It is located in the back of the throat, where it exists as a muscular cavity that is approximately 5 inches (12.7 cm) long.
The entry point for nutrition is the nasopharynx. The pharynx is basically the junction of the nose and mouth. There are three parts of the pharynx called the nasopharynx, oropharynx, and hypopharynx, depending on their location along the cavity.
The midsection of the nasopharynx is located between the soft palate and the hyoid bone region . This middle region is known as the oropharynx.
The anterior wall of the oropharynx is created by the base of the tongue. Along the posterior lateral wall are the palatine tonsils, and along the base of the tongue are the lingual tonsils.
Located directly behind the nasal cavity and just above the soft palate, this is the highest point in the pharynx.
The uvula, which is the pendulum-like attachment that sits over the opening of the esophagus, hangs from the lower middle segment of the soft palate.
The inner walls of the pharynx are covered with a mucous layer that serves to help food pass through during the digestive process .
The Eustachian tubes, which are the vital auditory tubes, join the tympanic cavities with the nasopharynx.
Adenoids, which are also known as pharyngeal tonsils, are located in the nasal cavity along the back wall.
When swallowed, the uvula and soft palate lift up to prevent food from mistakenly entering the nasal cavity.
As the uvula and soft palate enlarge, they create a blockage along the way, forcing food down the esophagus.
The sudden expulsion of air when swallowing fluid from the uvula once again creates a blockage along the way, preventing the fluid from entering the nasopharynx and forcing the fluid out of the nasal cavity.
The lowest region of the pharynx can be found from the region of the hyoid bone to the esophagus and larynx.
This section is known as the laryngopharynx. The digestive system and the respiratory system obviously become two separate systems in the lower region of the laryngopharynx.
Here, the food and liquid that has been swallowed is directed to the esophagus and the air that has been inhaled is directed to the anterior larynx.
The pharynx in the digestive system plays an important role. This muscular structure passes food and liquids from the mouth into the esophagus during swallowing .
The unique construction and location of the pharynx allows it to perform this role in digestion and at the same time function as part of the respiratory system.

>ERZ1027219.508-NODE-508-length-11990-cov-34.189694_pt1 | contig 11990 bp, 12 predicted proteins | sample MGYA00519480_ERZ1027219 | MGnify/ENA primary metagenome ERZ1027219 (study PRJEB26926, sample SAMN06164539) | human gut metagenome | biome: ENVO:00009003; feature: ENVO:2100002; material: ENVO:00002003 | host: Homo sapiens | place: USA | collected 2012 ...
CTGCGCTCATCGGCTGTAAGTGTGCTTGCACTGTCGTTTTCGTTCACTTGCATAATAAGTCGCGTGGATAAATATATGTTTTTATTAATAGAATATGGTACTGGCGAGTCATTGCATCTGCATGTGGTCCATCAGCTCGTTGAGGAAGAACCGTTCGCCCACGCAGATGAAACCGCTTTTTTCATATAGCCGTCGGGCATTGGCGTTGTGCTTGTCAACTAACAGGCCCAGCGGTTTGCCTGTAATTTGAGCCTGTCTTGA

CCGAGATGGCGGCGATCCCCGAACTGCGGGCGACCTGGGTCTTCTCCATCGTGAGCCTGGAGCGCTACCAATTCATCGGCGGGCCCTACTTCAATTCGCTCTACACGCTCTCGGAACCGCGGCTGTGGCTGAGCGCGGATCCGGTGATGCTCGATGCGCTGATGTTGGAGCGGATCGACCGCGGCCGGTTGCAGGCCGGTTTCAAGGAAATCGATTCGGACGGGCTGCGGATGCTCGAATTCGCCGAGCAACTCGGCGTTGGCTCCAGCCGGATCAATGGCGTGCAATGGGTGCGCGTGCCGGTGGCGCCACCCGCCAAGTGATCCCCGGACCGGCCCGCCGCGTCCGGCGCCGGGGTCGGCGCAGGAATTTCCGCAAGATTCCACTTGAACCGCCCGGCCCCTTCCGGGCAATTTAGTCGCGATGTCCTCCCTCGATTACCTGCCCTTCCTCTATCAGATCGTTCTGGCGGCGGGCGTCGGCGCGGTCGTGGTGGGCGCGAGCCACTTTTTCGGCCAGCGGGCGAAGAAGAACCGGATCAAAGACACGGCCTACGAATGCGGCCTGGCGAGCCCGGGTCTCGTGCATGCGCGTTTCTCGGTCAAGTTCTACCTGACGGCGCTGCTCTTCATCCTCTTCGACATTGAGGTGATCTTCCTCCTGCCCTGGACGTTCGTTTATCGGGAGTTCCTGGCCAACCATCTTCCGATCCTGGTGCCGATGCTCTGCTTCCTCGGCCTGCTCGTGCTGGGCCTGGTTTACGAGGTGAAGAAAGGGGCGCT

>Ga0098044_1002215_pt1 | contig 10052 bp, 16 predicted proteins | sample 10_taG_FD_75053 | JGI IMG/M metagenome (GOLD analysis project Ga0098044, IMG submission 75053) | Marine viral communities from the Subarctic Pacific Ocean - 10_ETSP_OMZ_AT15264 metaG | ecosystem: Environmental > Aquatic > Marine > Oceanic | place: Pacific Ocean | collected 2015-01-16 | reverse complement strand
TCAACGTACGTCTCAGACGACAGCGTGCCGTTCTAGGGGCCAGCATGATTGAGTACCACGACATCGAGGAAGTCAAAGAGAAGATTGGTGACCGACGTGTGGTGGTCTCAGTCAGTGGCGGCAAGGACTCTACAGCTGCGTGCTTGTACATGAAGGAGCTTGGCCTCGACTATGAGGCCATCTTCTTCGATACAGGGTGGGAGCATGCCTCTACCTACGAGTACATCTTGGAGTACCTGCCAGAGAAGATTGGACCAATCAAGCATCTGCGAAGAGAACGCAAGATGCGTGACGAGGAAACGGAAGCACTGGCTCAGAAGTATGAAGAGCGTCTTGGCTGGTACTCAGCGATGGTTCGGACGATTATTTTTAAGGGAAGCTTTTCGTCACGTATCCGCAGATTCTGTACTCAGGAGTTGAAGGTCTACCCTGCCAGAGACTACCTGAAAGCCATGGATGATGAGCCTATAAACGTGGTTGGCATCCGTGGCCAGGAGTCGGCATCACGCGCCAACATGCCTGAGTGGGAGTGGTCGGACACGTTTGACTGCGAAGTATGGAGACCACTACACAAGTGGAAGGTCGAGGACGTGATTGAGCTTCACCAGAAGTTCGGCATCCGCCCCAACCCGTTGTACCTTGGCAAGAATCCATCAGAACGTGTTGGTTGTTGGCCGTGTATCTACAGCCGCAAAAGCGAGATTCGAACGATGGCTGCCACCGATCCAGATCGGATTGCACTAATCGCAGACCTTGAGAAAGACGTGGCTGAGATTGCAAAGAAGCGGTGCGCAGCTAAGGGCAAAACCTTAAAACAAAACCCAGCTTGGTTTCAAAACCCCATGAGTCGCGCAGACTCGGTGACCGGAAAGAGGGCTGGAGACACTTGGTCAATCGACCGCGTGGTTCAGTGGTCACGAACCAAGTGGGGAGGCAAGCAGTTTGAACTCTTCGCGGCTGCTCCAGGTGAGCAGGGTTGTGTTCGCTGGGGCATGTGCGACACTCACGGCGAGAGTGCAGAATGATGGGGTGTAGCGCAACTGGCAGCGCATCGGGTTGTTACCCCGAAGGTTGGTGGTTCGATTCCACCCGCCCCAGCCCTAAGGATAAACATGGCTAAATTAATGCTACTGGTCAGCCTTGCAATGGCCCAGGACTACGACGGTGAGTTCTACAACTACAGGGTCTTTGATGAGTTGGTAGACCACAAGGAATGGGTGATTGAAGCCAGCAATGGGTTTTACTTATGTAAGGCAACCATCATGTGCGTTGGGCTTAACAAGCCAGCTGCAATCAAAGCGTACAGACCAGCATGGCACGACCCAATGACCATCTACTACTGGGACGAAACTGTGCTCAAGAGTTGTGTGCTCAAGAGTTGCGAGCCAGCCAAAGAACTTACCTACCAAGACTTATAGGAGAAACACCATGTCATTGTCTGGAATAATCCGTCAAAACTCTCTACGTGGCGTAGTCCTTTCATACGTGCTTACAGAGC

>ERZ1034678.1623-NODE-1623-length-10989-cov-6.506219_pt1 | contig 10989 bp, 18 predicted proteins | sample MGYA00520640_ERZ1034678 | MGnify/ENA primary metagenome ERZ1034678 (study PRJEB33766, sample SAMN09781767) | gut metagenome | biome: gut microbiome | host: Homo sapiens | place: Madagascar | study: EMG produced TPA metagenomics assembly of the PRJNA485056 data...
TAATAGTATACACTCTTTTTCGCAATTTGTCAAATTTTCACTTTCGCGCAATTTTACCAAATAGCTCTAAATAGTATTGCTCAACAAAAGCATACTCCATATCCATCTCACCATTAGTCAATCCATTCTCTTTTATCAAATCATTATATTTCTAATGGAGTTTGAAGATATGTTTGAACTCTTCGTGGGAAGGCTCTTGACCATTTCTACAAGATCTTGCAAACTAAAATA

Vocalization sounds also resonate throughout the pharynx, creating additional responsibility for speech assistance.
The pharynx is segregated into three basic regions, based primarily on the function it performs and the area it serves.
The swallowing mechanism is controlled by a swallowing center in the medulla oblongata and the pons.
It is initiated by touch receptors in the pharynx as a food bolus that reaches the back of the throat.
The soft palate is stretched upward, to stop food from entering the nasal cavity, and some palatopharyngeal folds are closed, so that only a small bolus can pass (preventing posterior blockage).
The larynx is pulled up towards the epiglottis, which passively shuts off its entrance, and the vocal cords are brought closer together, narrowing the passage between them.
The respiratory center of the medulla is directly inhibited by the swallowing center, while swallowing occurs – swallowing apnea (swallowing stopping inhalation).
The upper esophageal sphincter relaxes to let food through, and then a sequence of striated constrictor muscles in the pharynx does some peristalsis.
Arterial and venous supply
- Ascending pharynx.
- Branches of lingual, facial (tonsillar, palatine ascending), maxilla.
- Pharyngeal branches of the inferior thyroid artery.
They form a plexus that drains into the pterygoid plexus. Inferiorly in facial veins and VYI.
The inversion is of a sensitive type.
- The nasopharynx: pharyngeal branch of the maxillary nerve.
- La oropharynx: glosopharyngeal nerve.
- The laryngopharynx: vagus nerve.
The lymphatic vessels drain directly into the deep cervical lymph nodes or indirectly into the retropharyngeal or paratracheal nodes.
Occasionally, there are problems with the pharynx that are often found after symptoms such as pain, swelling or inflammation, itching, and difficulty swallowing develop.
A doctor should be seen for a definitive diagnosis so that appropriate treatment can begin when a problem with the pharynx is suspected.
Among the most common diseases of the pharynx we have: